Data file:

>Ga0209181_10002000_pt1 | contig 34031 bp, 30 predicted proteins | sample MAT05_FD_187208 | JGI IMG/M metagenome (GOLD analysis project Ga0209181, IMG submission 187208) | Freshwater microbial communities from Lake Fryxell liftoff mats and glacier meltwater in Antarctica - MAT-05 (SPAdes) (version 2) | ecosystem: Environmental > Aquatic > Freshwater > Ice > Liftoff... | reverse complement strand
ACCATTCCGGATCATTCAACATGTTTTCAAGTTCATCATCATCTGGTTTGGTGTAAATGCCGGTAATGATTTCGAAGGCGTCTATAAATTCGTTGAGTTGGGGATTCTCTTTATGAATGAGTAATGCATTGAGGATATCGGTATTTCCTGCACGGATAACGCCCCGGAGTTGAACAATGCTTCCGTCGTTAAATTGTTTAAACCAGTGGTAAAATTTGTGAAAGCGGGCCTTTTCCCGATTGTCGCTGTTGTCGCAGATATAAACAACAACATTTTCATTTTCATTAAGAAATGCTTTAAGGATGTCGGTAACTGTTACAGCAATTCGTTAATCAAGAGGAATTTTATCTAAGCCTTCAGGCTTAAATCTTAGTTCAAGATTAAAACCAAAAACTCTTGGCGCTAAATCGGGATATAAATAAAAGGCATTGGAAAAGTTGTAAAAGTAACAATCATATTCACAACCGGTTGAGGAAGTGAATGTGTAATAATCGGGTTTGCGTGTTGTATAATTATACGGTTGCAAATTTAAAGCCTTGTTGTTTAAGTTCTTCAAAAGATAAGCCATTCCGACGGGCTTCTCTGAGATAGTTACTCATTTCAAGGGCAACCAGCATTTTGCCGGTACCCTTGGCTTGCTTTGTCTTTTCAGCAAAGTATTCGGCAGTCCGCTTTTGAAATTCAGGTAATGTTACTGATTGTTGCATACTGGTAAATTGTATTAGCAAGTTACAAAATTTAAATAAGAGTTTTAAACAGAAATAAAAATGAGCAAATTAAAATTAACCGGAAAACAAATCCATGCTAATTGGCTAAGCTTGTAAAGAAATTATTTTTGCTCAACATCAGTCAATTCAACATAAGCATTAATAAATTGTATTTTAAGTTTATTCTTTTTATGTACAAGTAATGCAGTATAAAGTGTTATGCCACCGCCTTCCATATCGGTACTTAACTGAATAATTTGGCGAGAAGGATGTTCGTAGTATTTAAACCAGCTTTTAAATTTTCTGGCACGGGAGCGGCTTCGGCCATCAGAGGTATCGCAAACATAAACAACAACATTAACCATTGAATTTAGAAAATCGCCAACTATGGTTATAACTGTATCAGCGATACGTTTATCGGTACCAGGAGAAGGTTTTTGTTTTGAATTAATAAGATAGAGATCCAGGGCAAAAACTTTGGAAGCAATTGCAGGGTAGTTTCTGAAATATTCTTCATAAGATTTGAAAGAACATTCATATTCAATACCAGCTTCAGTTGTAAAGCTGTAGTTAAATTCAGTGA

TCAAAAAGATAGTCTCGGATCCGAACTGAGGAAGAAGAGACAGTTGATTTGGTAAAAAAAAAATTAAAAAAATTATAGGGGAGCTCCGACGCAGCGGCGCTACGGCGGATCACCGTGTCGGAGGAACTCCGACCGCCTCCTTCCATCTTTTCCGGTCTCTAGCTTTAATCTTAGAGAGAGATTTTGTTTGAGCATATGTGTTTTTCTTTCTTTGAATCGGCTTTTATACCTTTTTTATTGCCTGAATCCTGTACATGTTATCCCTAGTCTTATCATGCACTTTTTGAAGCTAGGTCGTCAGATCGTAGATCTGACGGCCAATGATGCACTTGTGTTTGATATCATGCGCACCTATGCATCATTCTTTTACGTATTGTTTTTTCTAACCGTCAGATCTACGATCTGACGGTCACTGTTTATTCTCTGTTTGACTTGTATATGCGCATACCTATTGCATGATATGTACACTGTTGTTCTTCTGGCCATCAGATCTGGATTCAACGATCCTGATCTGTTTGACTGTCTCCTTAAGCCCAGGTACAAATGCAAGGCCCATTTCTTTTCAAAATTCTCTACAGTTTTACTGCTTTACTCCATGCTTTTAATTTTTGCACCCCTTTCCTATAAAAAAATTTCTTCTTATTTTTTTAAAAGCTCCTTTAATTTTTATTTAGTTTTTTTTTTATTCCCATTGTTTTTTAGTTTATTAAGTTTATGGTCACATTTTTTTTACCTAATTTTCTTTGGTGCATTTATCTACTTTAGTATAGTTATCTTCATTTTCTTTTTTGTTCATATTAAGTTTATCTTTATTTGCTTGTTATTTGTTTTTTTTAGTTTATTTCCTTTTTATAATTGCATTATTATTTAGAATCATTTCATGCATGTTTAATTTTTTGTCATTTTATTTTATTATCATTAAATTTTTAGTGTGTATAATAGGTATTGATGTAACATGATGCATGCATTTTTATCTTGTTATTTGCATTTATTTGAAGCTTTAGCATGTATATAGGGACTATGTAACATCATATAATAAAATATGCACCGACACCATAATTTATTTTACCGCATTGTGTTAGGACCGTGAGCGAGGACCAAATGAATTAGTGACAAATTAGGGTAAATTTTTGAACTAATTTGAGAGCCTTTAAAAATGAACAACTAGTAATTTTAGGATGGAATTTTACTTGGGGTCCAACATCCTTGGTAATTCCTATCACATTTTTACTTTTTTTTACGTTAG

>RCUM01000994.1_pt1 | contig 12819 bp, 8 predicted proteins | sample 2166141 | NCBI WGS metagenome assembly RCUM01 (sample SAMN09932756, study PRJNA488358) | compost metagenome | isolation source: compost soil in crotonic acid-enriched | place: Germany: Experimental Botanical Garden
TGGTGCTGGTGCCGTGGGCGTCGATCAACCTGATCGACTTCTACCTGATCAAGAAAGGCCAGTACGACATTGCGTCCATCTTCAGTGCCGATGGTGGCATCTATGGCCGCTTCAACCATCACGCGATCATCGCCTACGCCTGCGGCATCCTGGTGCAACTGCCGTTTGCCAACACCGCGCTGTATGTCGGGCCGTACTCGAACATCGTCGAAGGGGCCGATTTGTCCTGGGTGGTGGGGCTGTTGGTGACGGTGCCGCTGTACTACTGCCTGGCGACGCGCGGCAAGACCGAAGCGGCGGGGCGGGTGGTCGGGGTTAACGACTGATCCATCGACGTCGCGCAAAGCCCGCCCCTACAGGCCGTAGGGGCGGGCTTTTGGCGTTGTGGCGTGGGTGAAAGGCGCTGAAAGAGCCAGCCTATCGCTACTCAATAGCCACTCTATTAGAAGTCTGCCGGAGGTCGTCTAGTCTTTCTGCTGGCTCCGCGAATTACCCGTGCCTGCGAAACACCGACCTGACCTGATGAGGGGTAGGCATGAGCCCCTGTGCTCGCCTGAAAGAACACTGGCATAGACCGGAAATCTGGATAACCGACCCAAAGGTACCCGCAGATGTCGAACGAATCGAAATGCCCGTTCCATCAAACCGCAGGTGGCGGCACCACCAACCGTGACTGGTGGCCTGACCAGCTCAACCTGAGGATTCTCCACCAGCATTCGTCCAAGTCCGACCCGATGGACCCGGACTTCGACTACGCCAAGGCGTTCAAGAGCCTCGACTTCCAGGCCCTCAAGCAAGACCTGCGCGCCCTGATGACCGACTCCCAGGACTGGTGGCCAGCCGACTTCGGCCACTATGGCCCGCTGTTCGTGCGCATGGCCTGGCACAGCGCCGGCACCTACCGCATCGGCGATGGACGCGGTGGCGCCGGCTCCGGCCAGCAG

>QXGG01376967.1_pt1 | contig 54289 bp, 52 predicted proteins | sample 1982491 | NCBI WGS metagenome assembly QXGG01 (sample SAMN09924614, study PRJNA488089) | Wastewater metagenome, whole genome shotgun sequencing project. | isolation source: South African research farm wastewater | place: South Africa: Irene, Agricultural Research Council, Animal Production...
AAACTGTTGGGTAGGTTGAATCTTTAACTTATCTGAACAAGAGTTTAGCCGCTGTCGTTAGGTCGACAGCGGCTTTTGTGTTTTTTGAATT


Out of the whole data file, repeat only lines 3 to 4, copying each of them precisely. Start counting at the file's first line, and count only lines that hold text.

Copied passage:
TCAAAAAGATAGTCTCGGATCCGAACTGAGGAAGAAGAGACAGTTGATTTGGTAAAAAAAAAATTAAAAAAATTATAGGGGAGCTCCGACGCAGCGGCGCTACGGCGGATCACCGTGTCGGAGGAACTCCGACCGCCTCCTTCCATCTTTTCCGGTCTCTAGCTTTAATCTTAGAGAGAGATTTTGTTTGAGCATATGTGTTTTTCTTTCTTTGAATCGGCTTTTATACCTTTTTTATTGCCTGAATCCTGTACATGTTATCCCTAGTCTTATCATGCACTTTTTGAAGCTAGGTCGTCAGATCGTAGATCTGACGGCCAATGATGCACTTGTGTTTGATATCATGCGCACCTATGCATCATTCTTTTACGTATTGTTTTTTCTAACCGTCAGATCTACGATCTGACGGTCACTGTTTATTCTCTGTTTGACTTGTATATGCGCATACCTATTGCATGATATGTACACTGTTGTTCTTCTGGCCATCAGATCTGGATTCAACGATCCTGATCTGTTTGACTGTCTCCTTAAGCCCAGGTACAAATGCAAGGCCCATTTCTTTTCAAAATTCTCTACAGTTTTACTGCTTTACTCCATGCTTTTAATTTTTGCACCCCTTTCCTATAAAAAAATTTCTTCTTATTTTTTTAAAAGCTCCTTTAATTTTTATTTAGTTTTTTTTTTATTCCCATTGTTTTTTAGTTTATTAAGTTTATGGTCACATTTTTTTTACCTAATTTTCTTTGGTGCATTTATCTACTTTAGTATAGTTATCTTCATTTTCTTTTTTGTTCATATTAAGTTTATCTTTATTTGCTTGTTATTTGTTTTTTTTAGTTTATTTCCTTTTTATAATTGCATTATTATTTAGAATCATTTCATGCATGTTTAATTTTTTGTCATTTTATTTTATTATCATTAAATTTTTAGTGTGTATAATAGGTATTGATGTAACATGATGCATGCATTTTTATCTTGTTATTTGCATTTATTTGAAGCTTTAGCATGTATATAGGGACTATGTAACATCATATAATAAAATATGCACCGACACCATAATTTATTTTACCGCATTGTGTTAGGACCGTGAGCGAGGACCAAATGAATTAGTGACAAATTAGGGTAAATTTTTGAACTAATTTGAGAGCCTTTAAAAATGAACAACTAGTAATTTTAGGATGGAATTTTACTTGGGGTCCAACATCCTTGGTAATTCCTATCACATTTTTACTTTTTTTTACGTTAG

>RCUM01000994.1_pt1 | contig 12819 bp, 8 predicted proteins | sample 2166141 | NCBI WGS metagenome assembly RCUM01 (sample SAMN09932756, study PRJNA488358) | compost metagenome | isolation source: compost soil in crotonic acid-enriched | place: Germany: Experimental Botanical Garden